The whole story actually started as my thesis at Harvard. My thesis advisor told me to do something “that you feel passionate about and that could make a difference.” For years, I’d seen the river in my hometown being desecrated, polluted…

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An Inside Out portrait that delivers a message to drone operators

TED Blog

jr_kpk_fullThis portrait of a girl tells a story larger than the massive piece of vinyl it is printed on. Unfurled in the Khyber Pakhtunkhwa region of Pakistan, “#NotABugSplat” was created by a collection of artists and activists, using TED Prize winner JR’s Inside Out campaign, to send a message to drone operators, who reportedly call their kills “bug splats” because they appear small and grainy on screen. The idea is to “create empathy and introspection amongst drone operators,” explains the project website.

Below, an image JR posted about this Inside Out project via Instagram:

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Monsanto-backed bill to bar state GMO labeling laws

April 5, 2014


Rep. Mike Pompeo will introduce legislation backed by powerful trade groups to prevent states from passing laws requiring the labeling of genetically-modified foods, according to reports. The bill is linked to biotech giant Monsanto and Koch Industries.

Pompeo will offer the bill in the US House before Congress leaves for Easter recess later this month, The Hill newspaper reported, citing industry sources. Politico also reported on the impending proposal. Pompeo’s office would not comment on the congressman’s intentions for a labeling restriction.

The bill includes a “prohibition against mandatory labeling,” according to The Hill, echoing powerful interest groups that have already declared war against such “right to know” labeling laws around the nation.

It was revealed in recent months that powerful farming and biotechnology interest groups like Monsanto were joining forces – under the name ‘Coalition for Safe Affordable Food‘ – to push a federal voluntary labeling standard for food made with genetically-modified organisms (GMOs) in an effort to stem the tide of state legislation seeking to mandate labeling.

In recent years, voters in states such as California and Washington have narrowly defeated ballot initiatives proposing mandatory GMO labeling, though not without dragging members of the new Coalition into expensive campaigns to defeat the measures. Many other states are now considering their own proposals to label GMO food.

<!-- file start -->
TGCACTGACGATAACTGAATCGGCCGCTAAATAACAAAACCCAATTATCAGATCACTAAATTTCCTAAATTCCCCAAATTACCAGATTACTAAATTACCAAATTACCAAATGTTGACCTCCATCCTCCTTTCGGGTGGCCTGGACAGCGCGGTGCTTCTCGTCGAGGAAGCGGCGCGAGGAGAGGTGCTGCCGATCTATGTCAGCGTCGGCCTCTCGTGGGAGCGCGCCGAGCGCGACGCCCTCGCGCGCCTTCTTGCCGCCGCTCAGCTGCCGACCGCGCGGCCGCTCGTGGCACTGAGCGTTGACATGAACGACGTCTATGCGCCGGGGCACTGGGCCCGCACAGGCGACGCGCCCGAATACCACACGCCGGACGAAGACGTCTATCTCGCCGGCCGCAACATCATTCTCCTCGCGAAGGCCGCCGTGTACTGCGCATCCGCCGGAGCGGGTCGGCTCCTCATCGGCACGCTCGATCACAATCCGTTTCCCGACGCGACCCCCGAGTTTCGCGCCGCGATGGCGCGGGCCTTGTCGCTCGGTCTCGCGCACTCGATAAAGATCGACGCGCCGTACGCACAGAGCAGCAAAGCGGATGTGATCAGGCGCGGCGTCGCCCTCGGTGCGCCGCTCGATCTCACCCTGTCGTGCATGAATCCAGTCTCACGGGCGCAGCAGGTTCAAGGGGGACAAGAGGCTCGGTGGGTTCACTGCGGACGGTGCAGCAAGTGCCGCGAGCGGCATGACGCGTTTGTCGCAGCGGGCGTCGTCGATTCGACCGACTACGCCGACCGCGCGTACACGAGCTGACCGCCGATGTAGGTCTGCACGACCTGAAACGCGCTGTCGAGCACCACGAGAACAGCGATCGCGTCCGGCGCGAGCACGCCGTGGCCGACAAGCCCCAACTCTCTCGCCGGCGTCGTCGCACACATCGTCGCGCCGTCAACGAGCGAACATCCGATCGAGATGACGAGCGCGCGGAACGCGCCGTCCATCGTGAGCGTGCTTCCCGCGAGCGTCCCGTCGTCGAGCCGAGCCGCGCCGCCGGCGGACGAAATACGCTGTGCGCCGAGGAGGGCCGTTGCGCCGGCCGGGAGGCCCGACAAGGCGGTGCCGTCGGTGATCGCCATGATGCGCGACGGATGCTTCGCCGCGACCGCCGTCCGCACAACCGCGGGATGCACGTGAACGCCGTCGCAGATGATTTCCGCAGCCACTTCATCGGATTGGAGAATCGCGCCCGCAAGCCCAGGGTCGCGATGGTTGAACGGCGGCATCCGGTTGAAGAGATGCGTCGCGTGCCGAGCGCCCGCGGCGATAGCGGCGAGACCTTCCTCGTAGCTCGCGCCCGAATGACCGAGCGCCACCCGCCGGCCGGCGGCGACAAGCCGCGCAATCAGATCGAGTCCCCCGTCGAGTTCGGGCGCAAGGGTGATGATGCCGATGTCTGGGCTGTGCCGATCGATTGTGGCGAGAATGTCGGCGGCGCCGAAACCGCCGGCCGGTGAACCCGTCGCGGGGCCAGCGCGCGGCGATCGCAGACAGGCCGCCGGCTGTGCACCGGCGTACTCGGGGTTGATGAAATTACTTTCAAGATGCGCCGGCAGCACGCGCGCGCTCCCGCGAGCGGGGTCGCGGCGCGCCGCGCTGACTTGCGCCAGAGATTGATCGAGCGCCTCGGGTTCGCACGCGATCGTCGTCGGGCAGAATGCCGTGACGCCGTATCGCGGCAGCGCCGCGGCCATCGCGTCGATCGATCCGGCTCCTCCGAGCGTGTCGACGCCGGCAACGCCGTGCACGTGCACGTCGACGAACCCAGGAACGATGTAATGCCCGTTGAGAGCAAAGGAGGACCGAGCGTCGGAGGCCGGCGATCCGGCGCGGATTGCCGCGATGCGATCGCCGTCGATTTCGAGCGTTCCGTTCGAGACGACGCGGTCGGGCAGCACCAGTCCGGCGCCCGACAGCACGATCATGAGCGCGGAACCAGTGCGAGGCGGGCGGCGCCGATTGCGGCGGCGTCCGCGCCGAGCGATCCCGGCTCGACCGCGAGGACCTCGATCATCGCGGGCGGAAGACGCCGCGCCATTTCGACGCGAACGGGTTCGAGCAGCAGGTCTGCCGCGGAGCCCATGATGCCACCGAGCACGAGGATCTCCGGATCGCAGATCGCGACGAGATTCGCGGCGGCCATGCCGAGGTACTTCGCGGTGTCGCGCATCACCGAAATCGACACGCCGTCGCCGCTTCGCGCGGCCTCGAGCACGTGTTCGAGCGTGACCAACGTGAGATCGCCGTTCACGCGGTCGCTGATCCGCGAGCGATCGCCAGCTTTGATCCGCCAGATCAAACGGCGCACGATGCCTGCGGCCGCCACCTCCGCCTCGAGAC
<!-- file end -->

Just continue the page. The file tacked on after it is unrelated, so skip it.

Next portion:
to read more: rt.com

Study found “the more fruit and vegetables they ate, the less likely they were to die at any age”

April 1, 2014

Alex Cukan


Many countries recommend citizens “strive for five” servings of fruit and vegetables a day, but a study found people should be eating seven servings of produce a day — if not more.

The study, published in the Journal of Epidemiology & Community Health, found fresh vegetables had the strongest protective effect, with each daily portion reducing overall risk of death by 16 percent — salad contributed to a 13 percent risk reduction per portion, and each portion of fresh fruit was associated with a smaller but still significant 4 percent reduction.

Lead author Dr. Oyinlola Oyebode, of the University College London’s Department of Epidemiology & Public Health and colleagues, used the Health Survey for England to study the eating habits of 65,226 people representative of the English population from 2001 to 2013. The study found the more fruit and vegetables they ate, the less likely they were to die at any age.

The study also found eating seven or more portions of fruit and vegetables a day reduces your risk of death at any point in time by 42 percent, compared to eating less than one portion.

Eating seven or more portions reduced the specific risks of death by cancer by 25 percent, and reduced the risk of death from heart disease by 31 percent.

“We all know that eating fruit and vegetables is healthy, but the size of the effect is staggering,” Oyebode said in a statement. “The clear message here is that the more fruit and vegetables you eat, the less likely you are to die at any age.”

However, the study found no evidence of a significant benefit from fruit juice, and canned and frozen fruit appeared to increase risk of death by 17 percent per portion.

“Most canned fruit contains high sugar levels and cheaper varieties are packed in syrup rather than fruit juice,” Oyebode said. “The negative health impacts of the sugar may well outweigh any benefits. Another possibility is that there are confounding factors that we could not control for, such as poor access to fresh groceries among people who have pre-existing health conditions, hectic lifestyles or who live in deprived areas.”